Spiritual Incline


The efforts of our deeds often lead us to believe we’ve done enough. But have we?

For a little over a year now I’ve been on a spiritual incline. By “spiritual incline” I mean that I’ve been taking physical and tangible steps to strengthen my belief, iman, in Allah subhanahu wa’taala.

The first few months of that incline, it felt like I was making significant progress. I was able to abandon habits and behaviors that were of no benefit to me as a Muslim striving to be in submission to her One and Only Creator and Sustainer. I began this effort by working on taking care of my religious obligations.

First and foremost I made it a habit to pray the obligatory five daily prayers as soon as the athaan rang out from my athaan clock. After I had successfully established that, I moved on to another problem area. You could say that the hijab I was sporting was half-hearted. The khimar portion, the cloth that covers the hair, ears and neck, I had managed to execute pretty well. However, I had completely and spectacularly failed to observe the rest of the requirements. Requirements that included drawing a looser, non-embellished garment around me to deemphasize my figure.  When I think about it in retrospect, I’d characterize my prior method of “observing” hijab akin to leaving the house for work, wearing pajama bottoms and an ironed, button-up dress shirt.

Overtime, just like the punctuality in offering my prayers, I had managed to get the ideals of hijab down pat, alhamdulillah. With all of these strides taken to practice Islam the way Allah expects us to, I was making great headway. After doing my best to perfect all the essential aspects of this way of life, Islam, I sprinkled some voluntary acts of worship onto my everyday living. For example, one of them was reciting Surat Al-Mulk after performing my evening prayer or before going to bed. A companion of Prophet Muhammad (peace be upon him), Anas (RA) reported that the Prophet (peace be upon him) said:

“There is a Surah in the Qur’an. It consists of only 33 verses. It defends a person who recites it perpetually and leads him/her to Paradise. It is Tabarak. [Surat Al-Mulk]”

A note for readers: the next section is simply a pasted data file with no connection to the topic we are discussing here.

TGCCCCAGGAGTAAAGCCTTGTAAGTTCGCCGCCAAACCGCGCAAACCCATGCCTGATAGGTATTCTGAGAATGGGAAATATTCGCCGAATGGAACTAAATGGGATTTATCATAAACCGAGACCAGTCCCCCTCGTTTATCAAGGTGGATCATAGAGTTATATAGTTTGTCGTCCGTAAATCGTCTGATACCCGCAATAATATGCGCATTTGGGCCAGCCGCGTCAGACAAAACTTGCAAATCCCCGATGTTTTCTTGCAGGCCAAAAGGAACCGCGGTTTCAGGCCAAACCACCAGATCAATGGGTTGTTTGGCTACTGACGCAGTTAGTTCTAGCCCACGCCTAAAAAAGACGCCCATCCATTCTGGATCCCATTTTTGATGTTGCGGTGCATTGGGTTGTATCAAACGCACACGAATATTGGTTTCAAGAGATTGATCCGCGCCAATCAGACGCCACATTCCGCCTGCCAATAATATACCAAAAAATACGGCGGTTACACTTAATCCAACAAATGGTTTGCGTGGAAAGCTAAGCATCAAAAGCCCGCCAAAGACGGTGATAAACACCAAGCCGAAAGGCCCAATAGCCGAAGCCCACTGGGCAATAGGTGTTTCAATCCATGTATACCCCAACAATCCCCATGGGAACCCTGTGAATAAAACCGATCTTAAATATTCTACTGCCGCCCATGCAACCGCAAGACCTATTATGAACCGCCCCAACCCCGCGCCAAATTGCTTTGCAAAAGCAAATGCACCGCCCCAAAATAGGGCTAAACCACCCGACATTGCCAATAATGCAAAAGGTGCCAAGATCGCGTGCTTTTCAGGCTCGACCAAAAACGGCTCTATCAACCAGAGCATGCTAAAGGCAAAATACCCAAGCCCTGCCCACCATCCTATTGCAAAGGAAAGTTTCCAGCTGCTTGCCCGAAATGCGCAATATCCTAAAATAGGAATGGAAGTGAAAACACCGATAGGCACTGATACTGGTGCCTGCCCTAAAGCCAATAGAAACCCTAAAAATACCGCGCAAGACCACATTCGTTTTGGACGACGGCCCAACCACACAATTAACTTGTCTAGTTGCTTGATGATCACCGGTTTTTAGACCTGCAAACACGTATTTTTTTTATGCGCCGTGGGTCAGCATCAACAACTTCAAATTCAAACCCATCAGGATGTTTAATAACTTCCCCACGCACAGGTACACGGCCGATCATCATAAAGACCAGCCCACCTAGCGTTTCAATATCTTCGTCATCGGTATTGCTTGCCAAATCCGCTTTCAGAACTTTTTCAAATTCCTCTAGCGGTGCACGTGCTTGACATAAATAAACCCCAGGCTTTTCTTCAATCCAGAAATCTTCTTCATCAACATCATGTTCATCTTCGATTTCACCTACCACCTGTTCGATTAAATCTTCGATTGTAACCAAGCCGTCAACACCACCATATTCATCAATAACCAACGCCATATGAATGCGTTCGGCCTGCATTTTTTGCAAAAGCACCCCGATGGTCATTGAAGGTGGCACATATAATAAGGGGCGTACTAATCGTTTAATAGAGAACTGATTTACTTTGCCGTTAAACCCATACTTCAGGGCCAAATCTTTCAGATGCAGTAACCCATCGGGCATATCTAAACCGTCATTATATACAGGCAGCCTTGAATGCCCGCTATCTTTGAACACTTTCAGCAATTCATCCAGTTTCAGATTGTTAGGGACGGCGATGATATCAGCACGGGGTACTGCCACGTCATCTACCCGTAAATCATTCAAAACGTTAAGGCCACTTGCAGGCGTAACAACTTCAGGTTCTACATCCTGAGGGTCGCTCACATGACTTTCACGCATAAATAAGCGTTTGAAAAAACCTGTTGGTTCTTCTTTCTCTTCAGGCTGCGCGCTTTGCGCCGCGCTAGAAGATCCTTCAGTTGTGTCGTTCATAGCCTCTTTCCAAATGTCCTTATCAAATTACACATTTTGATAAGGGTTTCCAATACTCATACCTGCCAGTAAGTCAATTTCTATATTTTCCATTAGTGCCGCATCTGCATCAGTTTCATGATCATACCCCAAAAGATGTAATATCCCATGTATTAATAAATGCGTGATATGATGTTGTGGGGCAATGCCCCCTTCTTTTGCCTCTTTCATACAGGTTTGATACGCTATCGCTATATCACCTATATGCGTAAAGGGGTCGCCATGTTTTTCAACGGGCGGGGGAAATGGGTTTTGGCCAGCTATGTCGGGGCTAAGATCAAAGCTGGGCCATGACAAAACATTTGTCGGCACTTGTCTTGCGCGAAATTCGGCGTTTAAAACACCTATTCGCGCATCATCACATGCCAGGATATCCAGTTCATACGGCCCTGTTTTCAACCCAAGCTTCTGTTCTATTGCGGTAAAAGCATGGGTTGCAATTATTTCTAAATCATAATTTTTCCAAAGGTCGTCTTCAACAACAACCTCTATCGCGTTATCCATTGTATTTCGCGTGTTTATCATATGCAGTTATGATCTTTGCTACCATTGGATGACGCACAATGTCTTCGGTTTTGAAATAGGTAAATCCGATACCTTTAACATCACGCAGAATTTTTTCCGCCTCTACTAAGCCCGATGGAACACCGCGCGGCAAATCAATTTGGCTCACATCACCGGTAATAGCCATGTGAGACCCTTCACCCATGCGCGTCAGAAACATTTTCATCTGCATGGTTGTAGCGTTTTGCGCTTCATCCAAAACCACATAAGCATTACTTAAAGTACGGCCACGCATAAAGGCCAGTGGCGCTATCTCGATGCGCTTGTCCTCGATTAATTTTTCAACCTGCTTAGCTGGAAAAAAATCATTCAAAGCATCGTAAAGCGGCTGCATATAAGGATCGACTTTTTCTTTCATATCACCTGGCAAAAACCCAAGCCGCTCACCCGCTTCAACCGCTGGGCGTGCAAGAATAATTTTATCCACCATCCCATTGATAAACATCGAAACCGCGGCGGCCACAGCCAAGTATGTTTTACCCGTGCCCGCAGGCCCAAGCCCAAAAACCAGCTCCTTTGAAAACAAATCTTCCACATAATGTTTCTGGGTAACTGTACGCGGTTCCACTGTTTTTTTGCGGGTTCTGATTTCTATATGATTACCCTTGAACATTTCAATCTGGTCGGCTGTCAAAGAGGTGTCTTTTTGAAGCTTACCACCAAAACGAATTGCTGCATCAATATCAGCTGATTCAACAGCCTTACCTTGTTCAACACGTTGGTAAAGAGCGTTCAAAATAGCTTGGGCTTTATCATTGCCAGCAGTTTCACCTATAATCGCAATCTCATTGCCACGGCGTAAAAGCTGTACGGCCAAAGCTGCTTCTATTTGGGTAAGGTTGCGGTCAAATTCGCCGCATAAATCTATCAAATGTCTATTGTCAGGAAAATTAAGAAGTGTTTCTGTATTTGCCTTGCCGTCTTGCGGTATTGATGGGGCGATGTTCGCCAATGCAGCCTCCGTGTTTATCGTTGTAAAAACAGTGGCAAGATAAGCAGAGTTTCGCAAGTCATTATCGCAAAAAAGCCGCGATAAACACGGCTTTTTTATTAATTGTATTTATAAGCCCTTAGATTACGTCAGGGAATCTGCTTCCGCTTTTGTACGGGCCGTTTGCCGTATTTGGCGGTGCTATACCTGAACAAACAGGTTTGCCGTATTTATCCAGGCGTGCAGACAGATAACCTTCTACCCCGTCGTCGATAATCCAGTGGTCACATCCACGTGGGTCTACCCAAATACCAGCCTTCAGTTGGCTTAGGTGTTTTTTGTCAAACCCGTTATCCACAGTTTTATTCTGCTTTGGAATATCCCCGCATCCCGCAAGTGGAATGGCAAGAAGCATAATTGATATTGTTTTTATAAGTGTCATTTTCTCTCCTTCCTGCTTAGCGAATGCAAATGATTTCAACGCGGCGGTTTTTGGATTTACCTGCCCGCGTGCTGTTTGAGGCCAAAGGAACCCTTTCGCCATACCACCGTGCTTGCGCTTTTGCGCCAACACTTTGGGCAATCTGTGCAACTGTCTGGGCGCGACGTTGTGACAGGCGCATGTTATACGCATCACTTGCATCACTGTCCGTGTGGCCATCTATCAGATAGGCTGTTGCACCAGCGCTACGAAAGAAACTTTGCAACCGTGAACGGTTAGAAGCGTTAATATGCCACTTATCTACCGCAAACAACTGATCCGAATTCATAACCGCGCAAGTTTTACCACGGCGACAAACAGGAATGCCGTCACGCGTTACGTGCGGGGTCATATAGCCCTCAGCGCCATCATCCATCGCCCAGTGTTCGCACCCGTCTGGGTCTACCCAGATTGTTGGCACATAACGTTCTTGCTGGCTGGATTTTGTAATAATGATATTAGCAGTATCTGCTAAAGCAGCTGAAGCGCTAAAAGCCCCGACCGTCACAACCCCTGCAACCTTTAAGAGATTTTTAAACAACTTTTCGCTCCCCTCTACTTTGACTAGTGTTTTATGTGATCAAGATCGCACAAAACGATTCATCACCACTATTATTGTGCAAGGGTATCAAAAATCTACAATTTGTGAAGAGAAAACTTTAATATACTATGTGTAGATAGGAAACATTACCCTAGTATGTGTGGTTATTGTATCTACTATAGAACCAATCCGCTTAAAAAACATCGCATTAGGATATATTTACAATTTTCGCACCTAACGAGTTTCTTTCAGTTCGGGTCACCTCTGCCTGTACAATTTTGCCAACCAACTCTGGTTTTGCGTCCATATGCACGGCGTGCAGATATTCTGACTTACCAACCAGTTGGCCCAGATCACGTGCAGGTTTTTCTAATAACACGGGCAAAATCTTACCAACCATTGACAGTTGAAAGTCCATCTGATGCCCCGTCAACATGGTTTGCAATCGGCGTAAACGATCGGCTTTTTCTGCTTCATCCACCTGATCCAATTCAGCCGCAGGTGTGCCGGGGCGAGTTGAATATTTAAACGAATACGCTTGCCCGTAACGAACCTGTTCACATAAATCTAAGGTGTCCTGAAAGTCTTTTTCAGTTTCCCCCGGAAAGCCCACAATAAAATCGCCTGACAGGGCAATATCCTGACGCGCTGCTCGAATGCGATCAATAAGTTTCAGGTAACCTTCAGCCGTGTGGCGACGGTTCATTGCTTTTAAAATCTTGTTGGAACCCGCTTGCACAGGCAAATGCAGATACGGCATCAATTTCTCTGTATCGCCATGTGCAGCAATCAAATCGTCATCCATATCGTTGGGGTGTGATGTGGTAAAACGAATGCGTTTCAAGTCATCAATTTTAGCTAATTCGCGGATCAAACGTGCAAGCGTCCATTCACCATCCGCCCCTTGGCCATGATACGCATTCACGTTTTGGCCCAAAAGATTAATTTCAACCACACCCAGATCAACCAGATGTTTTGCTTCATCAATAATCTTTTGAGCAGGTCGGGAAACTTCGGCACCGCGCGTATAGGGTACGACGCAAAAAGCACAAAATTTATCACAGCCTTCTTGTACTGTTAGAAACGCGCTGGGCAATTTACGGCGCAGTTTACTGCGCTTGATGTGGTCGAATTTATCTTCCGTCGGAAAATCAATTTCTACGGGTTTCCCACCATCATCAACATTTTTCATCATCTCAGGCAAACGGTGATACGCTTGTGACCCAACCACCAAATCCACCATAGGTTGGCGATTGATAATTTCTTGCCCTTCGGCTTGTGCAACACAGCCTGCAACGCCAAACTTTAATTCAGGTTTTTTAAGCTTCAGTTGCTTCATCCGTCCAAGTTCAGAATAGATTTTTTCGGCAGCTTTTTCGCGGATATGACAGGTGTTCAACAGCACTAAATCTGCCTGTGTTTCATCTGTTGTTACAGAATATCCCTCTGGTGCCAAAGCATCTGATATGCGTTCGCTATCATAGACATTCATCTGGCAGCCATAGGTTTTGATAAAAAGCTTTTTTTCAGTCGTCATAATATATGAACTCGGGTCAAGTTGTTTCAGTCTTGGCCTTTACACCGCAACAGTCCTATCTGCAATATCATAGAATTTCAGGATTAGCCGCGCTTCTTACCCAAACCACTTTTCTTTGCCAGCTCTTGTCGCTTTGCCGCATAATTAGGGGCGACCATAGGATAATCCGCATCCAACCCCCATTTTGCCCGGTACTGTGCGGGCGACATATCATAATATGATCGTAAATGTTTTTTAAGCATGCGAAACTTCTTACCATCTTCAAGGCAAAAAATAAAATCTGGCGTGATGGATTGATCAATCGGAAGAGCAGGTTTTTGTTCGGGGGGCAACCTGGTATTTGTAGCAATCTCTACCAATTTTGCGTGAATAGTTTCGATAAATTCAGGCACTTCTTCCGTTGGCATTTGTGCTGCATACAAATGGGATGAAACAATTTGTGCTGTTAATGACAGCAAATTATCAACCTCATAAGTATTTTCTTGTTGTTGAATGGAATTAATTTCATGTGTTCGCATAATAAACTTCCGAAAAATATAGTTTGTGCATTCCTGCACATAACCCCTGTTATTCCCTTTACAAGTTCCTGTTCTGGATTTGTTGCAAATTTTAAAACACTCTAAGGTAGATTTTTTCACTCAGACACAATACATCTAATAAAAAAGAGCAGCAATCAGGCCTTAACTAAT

Reciting this Surah in this manner, as we have been enlightened to do so through the Sunnah, (sayings and actions of our beloved Prophet Muhammad (peace be upon him), he is also reported to have said that reciting this Surah distances one from the punishment of the grave.

The Prophet (peace be upon him) said, “Surah al Mulk is the protector from the torment of the grave” (an-Nasai)

So every night, before going to bed or soon after the evening prayer, I made an effort to read this Surah, and alhumdulillah it became a habitual practice. For the next few months, after taking the decision to work on these forms of worship, my iman felt strong and stronger still.

More recently, however, I noticed that the spiritual incline I felt in my very bones was not reverberating throughout my body quite so vigorously anymore. I tried thinking of what the reasons could be for a portion of time that felt more like an eternity. Weakened iman for someone who has become accustomed to one of steady growth is probably the worst feeling, and I don’t think it is a stretch to say that.

Finally, it hit me. I had become almost too comfortable with the acts of worship I had worked towards implementing. I was absorbed in perfecting them for a time and in their essence my iman felt good. Upon integrating those actions, they had become second nature. I noticed I had stopped looking for other ways to perfect my Islam because of how absorbed I became in them and hence the decline in my iman.

If you get anything from this piece, I want it to be this: Keep moving forward. Don’t stop taking those baby steps towards strengthening your bond with Allah. Everyday, work on something to improve your connection with Him. You have not, nor will you ever perfect every aspect of this deen (way of life) and that is perfectly okay because perfection is not in our personality description as human beings. Perfection is a trait belonging to Allah alone. We’re here to offer the very best of our selves to Him. Don’t allow yourself to be fooled by the possibility that there is nothing for you to work on.

It is in this constant striving that you will find the most difficulty, yet the paradox is that at the same hand, this striving will provide you with the most satisfaction.